The fact that expressions of belonging sometimes take shape through the Spanish language-in some cases out of necessity, in other cases as the result of preference-underscores another simple point about the process of assimilation. It is a two-way phenomenon. It requires not only the adjustment of the immigrant population to the customs and traditions of the dominant society, but also the adjustment of the dominant society to the realities of the immigrant population. This dimension of assimilation is part of what makes immigration seem culturally destabilizing to some, but without openness to change and willingness to adapt to new circumstances, no society can remain economically and culturally vital.


There is an interesting article at this site:

Does anybody know if the Spanish language version was faithful to the original? I heard that Nuestro Himno contains some reference to current immigration policies, but don't speak Spanish myself.

Even if the words don't deviate, maybe there's a concern for ideas being lost in translation? More than anything else the concern seems to be about authenticity.

This "issue" has been overblown much like the "War on Christmas" and the "War on Easter" before it. The quicker we can learn to ignore the tangential noise, the quicker can address the task of constructing a comprehensive immigration policy fair to all parties.

However, I am concerned some individuals, such as Ms. Rodriguez in the instant case, cannot bring themselves to identify certain immigrants for what they are: illegal. Instead of calling those who have entered the country in violation of established immigration procedure “illegal”, pro-immigrant activists seek to misrepresent their actual status by using the hypernym “unauthorized”. Semantic shell games of this sort undermine credibility and, in this instance, undercut an otherwise thought-provoking post.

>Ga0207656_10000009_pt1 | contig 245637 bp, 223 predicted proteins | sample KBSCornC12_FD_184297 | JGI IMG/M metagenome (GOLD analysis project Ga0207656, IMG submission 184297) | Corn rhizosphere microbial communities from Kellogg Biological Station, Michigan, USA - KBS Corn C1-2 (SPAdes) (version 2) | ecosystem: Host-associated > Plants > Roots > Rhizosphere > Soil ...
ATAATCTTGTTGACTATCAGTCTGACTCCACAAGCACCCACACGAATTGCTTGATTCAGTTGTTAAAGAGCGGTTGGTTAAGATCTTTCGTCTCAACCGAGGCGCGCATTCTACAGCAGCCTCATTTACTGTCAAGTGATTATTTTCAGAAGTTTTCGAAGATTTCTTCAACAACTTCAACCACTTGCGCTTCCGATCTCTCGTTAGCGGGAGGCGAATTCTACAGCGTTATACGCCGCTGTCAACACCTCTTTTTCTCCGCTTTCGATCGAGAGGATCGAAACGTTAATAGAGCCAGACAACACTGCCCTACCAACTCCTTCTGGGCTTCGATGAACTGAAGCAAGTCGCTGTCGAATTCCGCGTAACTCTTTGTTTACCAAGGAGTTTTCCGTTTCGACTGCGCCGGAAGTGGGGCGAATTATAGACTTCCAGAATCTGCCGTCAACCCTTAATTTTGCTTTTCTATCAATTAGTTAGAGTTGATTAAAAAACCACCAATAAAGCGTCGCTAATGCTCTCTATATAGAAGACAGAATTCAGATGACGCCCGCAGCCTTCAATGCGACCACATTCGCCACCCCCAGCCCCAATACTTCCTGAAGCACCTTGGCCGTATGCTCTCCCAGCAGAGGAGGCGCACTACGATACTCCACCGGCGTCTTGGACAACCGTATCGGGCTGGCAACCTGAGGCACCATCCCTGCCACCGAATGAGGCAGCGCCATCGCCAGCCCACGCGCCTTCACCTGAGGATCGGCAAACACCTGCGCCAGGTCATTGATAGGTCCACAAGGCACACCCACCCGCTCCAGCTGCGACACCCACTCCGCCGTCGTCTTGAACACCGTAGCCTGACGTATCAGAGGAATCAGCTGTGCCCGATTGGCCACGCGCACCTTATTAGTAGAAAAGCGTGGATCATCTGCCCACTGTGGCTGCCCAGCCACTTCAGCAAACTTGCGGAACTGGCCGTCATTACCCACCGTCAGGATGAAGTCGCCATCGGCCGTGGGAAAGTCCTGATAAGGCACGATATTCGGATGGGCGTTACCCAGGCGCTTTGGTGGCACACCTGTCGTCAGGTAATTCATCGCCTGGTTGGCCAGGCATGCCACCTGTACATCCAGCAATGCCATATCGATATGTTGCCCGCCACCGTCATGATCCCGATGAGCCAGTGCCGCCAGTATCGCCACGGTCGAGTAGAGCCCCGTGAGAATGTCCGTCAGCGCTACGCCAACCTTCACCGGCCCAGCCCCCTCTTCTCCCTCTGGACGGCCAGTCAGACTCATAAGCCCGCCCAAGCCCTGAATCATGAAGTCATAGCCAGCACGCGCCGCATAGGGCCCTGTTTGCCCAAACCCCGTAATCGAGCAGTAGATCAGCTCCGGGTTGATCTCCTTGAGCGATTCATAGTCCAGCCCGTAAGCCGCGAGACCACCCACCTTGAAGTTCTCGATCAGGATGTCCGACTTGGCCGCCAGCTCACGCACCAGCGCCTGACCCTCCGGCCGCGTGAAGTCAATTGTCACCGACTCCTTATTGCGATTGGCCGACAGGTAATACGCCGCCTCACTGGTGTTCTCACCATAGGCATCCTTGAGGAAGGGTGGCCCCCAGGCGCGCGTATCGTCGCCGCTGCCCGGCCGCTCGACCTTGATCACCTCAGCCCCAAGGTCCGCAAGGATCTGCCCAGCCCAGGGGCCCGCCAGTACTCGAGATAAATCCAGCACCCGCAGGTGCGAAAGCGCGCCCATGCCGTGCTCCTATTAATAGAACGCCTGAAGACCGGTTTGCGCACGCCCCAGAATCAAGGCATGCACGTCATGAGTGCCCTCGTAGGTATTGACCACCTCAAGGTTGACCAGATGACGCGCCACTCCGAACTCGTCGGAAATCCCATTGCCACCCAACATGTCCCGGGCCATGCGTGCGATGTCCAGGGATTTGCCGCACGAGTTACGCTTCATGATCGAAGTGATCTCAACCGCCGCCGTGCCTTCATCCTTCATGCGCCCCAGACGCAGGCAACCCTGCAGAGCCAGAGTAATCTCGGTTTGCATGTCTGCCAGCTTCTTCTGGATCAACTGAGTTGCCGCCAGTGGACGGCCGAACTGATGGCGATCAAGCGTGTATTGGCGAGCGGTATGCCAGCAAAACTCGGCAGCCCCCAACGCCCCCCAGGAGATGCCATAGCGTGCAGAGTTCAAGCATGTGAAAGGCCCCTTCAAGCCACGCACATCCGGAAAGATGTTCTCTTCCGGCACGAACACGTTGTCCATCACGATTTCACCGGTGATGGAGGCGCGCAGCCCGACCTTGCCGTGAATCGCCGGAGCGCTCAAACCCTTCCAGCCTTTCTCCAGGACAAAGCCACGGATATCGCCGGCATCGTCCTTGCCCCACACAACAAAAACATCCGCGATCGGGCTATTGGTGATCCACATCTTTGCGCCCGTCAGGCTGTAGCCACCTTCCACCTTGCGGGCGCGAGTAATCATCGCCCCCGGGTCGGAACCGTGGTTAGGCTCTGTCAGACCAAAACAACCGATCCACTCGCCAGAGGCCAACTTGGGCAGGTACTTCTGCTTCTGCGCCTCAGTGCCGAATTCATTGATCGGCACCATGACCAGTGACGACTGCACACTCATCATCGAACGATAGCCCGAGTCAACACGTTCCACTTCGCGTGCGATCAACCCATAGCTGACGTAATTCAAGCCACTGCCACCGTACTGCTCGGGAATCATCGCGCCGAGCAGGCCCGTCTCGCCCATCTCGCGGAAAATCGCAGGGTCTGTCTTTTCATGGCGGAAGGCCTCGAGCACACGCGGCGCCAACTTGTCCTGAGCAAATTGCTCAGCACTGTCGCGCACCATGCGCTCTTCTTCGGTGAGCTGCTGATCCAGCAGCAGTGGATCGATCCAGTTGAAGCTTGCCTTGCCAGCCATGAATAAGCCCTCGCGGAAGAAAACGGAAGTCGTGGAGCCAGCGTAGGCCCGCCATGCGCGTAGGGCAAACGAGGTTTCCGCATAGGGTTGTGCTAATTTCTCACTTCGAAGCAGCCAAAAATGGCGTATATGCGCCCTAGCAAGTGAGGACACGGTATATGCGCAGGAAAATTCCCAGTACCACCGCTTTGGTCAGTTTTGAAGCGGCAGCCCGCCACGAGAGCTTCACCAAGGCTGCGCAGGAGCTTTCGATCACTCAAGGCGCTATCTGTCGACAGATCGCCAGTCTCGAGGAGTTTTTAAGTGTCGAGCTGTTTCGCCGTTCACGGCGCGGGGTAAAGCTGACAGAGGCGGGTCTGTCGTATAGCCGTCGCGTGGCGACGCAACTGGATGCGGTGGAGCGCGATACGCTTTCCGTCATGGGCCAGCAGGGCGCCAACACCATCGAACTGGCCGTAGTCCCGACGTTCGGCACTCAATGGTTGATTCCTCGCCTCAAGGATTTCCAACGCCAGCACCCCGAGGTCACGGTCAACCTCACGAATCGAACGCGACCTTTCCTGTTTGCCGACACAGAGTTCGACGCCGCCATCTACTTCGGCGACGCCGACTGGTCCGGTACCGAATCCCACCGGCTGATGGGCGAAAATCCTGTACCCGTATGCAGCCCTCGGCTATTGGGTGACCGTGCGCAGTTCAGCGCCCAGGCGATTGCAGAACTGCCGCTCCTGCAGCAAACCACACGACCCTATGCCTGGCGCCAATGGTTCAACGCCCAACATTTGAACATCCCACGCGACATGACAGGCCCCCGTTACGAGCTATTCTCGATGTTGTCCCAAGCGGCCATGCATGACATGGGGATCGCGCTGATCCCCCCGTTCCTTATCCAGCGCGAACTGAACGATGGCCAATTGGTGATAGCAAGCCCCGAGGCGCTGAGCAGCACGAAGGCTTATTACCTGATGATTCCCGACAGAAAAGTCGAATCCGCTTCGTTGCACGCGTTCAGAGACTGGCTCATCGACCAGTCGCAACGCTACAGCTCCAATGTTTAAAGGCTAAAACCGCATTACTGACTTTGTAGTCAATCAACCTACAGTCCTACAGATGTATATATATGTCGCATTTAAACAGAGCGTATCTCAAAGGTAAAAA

mp: "Does anybody know if the Spanish language version was faithful to the original?"

If you ask whether the Spanish-language lyrics say actually the same as the English-language ones, the answer is that they don't. However, it can be considered "faithful" in the sense that both versions defend the idea of fight for freedom, and pay tribute to the U.S. flag (although the Spanish version refers to it as "sacred flag", which I found to be an inappropriate religious claim).

zarevitz: thanks for the clarification

chase: The unauthorized/illegal distinction is definitely a subtle way of shaping the terms of debate, but I don't think it's pure semantics either. To me, at least, the term "illegal" doesn't acknowledge the degree to which these immigrants are de facto members of the national community. The term "unauthorized" stresses that the only obstacle to complete integration is authorization--in an economic and cultural sense these immigrants are quite deeply entrenched.

Well, duh, MP: And if a bank robber is "authorized" to make the withdrawl, he's not a bank robber. Many things that are crimes would be legal if you actually secured permission before you did them, but that doesn't make the people who do them without that permission "unauthorized".

It makes them criminals.

I will say this, though: At least "unauthorized" sort of acknowleges that there's a problem. "Undocumented" makes it sound like they got their wallets lifted. And the unadorned "immigrant" represents an effort to make opponents of illegal immigration look like they're opposed to ALL immigration.

So, yes, there are graduations between the various weasel-words. But the correct terminology, until the law is changed, is "illegal".


a bank robber is illegal because stealing money is a crime. The law aside, there are no overarching reasons why he should be able to possess the money. But a bank robber's claim to other people's money is fundamentally different from the claim being made by these immigrants.

I'm not denying that an immigrant who is here without authorization is here illegally. What I am saying is that gaining membership in a national community involves more than just filing the right paperwork. There are legal/formalistic requirements (ex: getting a visa), as well as substantive/symbolic requirements as well (ex: swearing allegiance to the United States, committing yourself to a future here, etc).

So yes, "illegal" is certainly correct. That said, however, I don't think it gives due attention to the range of issues that this controversy is about.